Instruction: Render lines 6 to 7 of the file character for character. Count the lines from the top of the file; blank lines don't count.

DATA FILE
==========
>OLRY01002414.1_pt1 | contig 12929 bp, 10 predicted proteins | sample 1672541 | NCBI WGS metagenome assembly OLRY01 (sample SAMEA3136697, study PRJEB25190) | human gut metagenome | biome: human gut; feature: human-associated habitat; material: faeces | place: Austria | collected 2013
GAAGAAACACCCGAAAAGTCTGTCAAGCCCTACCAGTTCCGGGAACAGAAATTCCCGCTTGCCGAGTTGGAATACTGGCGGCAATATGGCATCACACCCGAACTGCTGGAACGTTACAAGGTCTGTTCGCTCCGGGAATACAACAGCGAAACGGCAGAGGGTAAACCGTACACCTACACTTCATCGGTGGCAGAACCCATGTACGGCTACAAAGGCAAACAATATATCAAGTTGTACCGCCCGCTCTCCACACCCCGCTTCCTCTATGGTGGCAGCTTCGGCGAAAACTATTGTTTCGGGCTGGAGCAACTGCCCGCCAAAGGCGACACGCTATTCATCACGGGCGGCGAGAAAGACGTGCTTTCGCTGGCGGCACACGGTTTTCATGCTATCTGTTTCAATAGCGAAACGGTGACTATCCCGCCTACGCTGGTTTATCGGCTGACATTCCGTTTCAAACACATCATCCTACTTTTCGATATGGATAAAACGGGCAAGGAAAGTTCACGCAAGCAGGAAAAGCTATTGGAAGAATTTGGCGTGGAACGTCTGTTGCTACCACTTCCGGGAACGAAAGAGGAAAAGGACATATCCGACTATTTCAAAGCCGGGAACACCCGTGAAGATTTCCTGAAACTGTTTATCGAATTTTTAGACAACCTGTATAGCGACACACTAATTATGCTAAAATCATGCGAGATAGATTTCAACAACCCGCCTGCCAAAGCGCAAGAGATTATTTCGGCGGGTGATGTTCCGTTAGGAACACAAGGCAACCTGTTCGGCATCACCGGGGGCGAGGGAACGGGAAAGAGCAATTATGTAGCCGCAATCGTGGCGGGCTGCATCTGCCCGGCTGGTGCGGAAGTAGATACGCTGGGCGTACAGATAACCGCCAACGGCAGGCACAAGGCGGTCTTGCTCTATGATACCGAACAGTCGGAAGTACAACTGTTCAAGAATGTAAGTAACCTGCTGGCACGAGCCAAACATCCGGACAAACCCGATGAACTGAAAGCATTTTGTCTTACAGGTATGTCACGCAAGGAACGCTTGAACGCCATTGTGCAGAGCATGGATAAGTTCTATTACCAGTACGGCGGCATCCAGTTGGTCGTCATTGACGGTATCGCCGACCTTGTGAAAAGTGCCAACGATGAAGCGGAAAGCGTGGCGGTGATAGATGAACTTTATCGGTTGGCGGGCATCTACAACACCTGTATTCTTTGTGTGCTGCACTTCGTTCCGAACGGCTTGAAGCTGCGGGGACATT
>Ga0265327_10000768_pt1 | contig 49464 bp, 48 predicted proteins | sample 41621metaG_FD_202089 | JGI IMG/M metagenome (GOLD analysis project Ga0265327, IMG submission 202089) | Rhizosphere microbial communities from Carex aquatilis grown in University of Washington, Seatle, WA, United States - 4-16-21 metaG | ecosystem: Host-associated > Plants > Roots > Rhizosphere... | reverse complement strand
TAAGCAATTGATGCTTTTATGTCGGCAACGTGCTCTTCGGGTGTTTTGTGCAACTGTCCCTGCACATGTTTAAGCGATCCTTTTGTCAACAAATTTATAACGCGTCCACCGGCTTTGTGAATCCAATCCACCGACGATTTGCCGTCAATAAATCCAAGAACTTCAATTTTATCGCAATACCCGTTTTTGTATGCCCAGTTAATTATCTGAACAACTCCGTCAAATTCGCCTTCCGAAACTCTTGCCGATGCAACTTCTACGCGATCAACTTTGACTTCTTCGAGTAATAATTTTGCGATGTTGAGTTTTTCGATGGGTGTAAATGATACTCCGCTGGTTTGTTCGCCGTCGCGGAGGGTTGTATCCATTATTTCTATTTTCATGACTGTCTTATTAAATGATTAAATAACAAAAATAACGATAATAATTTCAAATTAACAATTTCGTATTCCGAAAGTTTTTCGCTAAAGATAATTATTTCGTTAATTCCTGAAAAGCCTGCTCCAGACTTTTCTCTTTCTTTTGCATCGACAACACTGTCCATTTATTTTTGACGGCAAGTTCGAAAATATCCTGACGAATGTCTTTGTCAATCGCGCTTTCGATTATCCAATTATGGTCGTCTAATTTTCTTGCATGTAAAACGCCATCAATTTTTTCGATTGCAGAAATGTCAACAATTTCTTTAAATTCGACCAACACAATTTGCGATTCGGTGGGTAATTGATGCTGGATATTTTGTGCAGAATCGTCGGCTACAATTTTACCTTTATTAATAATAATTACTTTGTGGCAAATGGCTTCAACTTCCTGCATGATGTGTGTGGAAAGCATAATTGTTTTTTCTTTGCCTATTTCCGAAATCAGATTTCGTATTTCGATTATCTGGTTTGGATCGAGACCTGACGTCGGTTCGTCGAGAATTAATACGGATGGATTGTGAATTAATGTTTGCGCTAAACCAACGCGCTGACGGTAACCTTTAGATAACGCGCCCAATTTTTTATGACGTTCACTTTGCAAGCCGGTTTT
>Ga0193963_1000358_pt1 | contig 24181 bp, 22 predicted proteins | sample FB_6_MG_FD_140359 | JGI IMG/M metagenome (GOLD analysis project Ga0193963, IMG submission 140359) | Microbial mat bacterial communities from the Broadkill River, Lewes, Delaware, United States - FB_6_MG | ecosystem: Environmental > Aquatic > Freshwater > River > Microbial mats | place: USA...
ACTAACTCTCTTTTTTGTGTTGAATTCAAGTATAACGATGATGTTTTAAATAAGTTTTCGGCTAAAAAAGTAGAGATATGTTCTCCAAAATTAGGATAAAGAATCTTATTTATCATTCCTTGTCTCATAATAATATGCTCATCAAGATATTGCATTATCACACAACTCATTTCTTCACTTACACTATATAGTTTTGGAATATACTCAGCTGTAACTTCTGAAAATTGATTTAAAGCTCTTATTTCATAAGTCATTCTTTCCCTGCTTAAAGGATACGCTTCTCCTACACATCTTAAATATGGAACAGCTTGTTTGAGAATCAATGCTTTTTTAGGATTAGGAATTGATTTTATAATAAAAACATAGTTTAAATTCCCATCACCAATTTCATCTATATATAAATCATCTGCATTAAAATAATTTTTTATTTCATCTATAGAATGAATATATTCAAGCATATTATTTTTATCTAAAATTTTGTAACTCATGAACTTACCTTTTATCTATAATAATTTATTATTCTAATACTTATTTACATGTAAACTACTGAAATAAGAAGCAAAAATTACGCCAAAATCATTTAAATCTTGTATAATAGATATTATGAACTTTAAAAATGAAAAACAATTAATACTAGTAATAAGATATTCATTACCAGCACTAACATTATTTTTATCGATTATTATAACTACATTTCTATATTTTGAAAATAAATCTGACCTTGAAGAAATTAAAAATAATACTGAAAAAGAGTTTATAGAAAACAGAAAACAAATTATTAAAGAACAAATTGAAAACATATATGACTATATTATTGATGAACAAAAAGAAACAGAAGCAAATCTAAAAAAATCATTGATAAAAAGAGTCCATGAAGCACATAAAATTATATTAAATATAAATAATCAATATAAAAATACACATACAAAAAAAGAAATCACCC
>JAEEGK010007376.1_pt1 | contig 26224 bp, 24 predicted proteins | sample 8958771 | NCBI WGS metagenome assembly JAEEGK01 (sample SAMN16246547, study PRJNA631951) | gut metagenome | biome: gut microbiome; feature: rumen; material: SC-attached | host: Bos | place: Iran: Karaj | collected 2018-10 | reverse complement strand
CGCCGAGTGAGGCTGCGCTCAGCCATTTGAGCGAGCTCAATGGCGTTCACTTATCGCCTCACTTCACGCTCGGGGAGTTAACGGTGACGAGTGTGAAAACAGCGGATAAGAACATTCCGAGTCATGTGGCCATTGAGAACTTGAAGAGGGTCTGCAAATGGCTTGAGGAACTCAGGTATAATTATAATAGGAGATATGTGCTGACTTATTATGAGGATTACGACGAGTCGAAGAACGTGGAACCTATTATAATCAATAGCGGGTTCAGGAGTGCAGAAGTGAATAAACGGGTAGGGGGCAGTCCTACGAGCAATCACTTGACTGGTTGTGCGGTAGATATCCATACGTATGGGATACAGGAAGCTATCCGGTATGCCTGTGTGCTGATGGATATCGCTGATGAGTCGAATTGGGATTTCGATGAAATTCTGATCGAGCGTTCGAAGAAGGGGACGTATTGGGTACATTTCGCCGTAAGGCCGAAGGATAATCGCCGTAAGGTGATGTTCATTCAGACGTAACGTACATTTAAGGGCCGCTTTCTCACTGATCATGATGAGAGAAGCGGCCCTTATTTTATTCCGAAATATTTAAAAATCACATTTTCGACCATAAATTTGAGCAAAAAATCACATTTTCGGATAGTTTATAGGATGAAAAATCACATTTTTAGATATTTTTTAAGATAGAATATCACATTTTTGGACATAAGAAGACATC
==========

ACTAACTCTCTTTTTTGTGTTGAATTCAAGTATAACGATGATGTTTTAAATAAGTTTTCGGCTAAAAAAGTAGAGATATGTTCTCCAAAATTAGGATAAAGAATCTTATTTATCATTCCTTGTCTCATAATAATATGCTCATCAAGATATTGCATTATCACACAACTCATTTCTTCACTTACACTATATAGTTTTGGAATATACTCAGCTGTAACTTCTGAAAATTGATTTAAAGCTCTTATTTCATAAGTCATTCTTTCCCTGCTTAAAGGATACGCTTCTCCTACACATCTTAAATATGGAACAGCTTGTTTGAGAATCAATGCTTTTTTAGGATTAGGAATTGATTTTATAATAAAAACATAGTTTAAATTCCCATCACCAATTTCATCTATATATAAATCATCTGCATTAAAATAATTTTTTATTTCATCTATAGAATGAATATATTCAAGCATATTATTTTTATCTAAAATTTTGTAACTCATGAACTTACCTTTTATCTATAATAATTTATTATTCTAATACTTATTTACATGTAAACTACTGAAATAAGAAGCAAAAATTACGCCAAAATCATTTAAATCTTGTATAATAGATATTATGAACTTTAAAAATGAAAAACAATTAATACTAGTAATAAGATATTCATTACCAGCACTAACATTATTTTTATCGATTATTATAACTACATTTCTATATTTTGAAAATAAATCTGACCTTGAAGAAATTAAAAATAATACTGAAAAAGAGTTTATAGAAAACAGAAAACAAATTATTAAAGAACAAATTGAAAACATATATGACTATATTATTGATGAACAAAAAGAAACAGAAGCAAATCTAAAAAAATCATTGATAAAAAGAGTCCATGAAGCACATAAAATTATATTAAATATAAATAATCAATATAAAAATACACATACAAAAAAAGAAATCACCC
>JAEEGK010007376.1_pt1 | contig 26224 bp, 24 predicted proteins | sample 8958771 | NCBI WGS metagenome assembly JAEEGK01 (sample SAMN16246547, study PRJNA631951) | gut metagenome | biome: gut microbiome; feature: rumen; material: SC-attached | host: Bos | place: Iran: Karaj | collected 2018-10 | reverse complement strand